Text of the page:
Same salary, 1 less work day: Thousands to test the 4-day work week

Same salary, one less work day: Thousands commit to testing the 4-day work week

Four day work week

The UK has just enjoyed a number of public holidays in line with The Queen’s Platinum Jubilee celebrations this week, but the 4-day work week will continue for thousands of workers.

In what is the largest trial of its kind anywhere in the world, 3,300 workers from 70 companies will take part in a trial of the 4-day work week, with a large range of industries covered including financial services and hospitality.

Starting Monday, the trial will last for six months. Workers will continue to receive 100 per cent of their pay, despite cutting one day from their full and usual working week. They will be expected to retain the same level of productivity.

Researchers will then assess the trial according to the new work week’s impact on gender equality, productivity levels, the environment and employee wellbeing.

A number of partners and researchers have come together to run the trial, including 4-Day Week Global, the 4-Day Week UK Campaign, Autonomy and Oxford University, Cambridge University and Boston College.

So what will be the result of the trial, and how could the findings impact workplaces in Australia?

Thousands of workers in the UK have committed to help us all find out, stepping back one day a week — and continuing with their usual pay — to help the researchers determine the outcome. Government-backed trials are also set to begin in Scotland and Spain later this year.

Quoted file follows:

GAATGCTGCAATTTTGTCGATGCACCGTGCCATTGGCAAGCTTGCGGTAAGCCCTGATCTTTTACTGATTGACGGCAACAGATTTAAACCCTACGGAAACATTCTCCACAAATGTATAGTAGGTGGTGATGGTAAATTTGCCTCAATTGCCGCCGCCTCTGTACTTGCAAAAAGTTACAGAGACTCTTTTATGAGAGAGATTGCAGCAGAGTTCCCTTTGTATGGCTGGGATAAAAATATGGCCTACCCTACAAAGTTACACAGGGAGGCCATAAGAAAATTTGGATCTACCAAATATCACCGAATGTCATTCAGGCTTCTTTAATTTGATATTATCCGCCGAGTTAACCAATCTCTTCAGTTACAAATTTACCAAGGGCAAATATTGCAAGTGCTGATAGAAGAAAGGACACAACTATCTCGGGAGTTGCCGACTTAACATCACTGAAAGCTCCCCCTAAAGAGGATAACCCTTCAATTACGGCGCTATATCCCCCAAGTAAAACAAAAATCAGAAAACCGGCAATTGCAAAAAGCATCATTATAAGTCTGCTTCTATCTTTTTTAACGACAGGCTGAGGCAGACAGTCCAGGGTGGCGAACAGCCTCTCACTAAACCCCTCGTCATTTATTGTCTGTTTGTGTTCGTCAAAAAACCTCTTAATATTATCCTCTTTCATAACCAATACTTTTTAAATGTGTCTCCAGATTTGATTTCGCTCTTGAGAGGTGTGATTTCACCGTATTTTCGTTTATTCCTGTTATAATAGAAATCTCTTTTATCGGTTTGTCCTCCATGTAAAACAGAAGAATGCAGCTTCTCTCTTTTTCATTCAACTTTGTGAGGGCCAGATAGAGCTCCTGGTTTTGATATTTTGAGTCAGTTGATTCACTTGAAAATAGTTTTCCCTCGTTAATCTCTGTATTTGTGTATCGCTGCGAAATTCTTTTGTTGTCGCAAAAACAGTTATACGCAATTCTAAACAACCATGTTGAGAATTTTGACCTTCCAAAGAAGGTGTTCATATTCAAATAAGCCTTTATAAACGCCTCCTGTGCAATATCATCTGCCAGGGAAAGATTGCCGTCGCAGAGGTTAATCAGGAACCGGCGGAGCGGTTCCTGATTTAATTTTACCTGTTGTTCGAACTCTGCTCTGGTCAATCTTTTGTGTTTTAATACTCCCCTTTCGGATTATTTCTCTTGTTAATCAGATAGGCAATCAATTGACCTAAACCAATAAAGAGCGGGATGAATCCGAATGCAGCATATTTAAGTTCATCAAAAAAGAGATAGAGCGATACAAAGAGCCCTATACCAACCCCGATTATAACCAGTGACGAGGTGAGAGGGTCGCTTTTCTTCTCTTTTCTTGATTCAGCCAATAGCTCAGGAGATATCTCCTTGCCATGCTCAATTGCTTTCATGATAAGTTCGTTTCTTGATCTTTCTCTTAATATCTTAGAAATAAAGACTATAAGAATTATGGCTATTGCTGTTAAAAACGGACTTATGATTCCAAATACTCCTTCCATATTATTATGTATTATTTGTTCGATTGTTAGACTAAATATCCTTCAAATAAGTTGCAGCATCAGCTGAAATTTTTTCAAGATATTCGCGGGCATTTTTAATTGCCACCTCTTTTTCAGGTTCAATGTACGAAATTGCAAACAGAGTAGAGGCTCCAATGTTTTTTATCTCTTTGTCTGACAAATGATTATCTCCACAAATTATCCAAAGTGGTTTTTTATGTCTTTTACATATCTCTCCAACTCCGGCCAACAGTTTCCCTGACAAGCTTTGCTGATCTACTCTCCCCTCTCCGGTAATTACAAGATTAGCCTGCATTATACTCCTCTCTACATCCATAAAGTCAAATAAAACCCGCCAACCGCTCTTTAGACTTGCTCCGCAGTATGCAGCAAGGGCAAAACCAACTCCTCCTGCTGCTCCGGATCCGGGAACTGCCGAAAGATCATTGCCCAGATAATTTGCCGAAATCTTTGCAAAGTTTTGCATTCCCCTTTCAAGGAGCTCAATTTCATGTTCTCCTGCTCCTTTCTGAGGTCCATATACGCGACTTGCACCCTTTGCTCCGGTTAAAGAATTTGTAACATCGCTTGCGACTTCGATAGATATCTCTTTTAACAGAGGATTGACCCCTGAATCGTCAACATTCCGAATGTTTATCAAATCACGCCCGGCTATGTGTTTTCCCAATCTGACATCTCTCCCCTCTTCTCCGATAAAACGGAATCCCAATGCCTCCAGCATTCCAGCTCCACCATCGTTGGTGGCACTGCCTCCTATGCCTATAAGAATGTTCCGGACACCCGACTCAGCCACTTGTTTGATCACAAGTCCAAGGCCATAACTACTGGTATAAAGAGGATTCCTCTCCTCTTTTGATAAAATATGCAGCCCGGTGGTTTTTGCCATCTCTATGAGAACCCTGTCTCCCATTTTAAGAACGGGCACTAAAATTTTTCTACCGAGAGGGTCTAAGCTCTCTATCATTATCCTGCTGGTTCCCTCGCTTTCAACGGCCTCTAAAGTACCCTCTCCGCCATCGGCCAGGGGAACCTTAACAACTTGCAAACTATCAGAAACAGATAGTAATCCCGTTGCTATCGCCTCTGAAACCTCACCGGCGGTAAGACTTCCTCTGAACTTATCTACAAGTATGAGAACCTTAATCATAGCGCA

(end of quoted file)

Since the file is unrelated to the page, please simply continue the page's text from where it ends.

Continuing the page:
But we’ve seen positive outcomes from some of the evidence already gathered.

According to the trials that occurred in Iceland, reducing hours from 40 to 36 hours a week so no drop in productivity. Research has also found that 63 per cent of companies find it easier to attract and retain talent with a 4-day work week, while 78 per cent of employers on 4-day work weeks are happier and less stressed.

Meanwhile, individual companies have also run their own tests, including Perpetual in the UK, which invited academics to monitor the result of its own eight-week, four-day week trial for staff back in 2018. The new work week became permanent, and Perpetual’s CEO Andrew Barnes become an advocate for more companies to follow, later launching 4 Day Week Global.

New Zealand Prime Minister Jacinda Ardern has previously suggested the 4-day work week would be a great idea for promoting domestic tourism, particularly after lockdowns.

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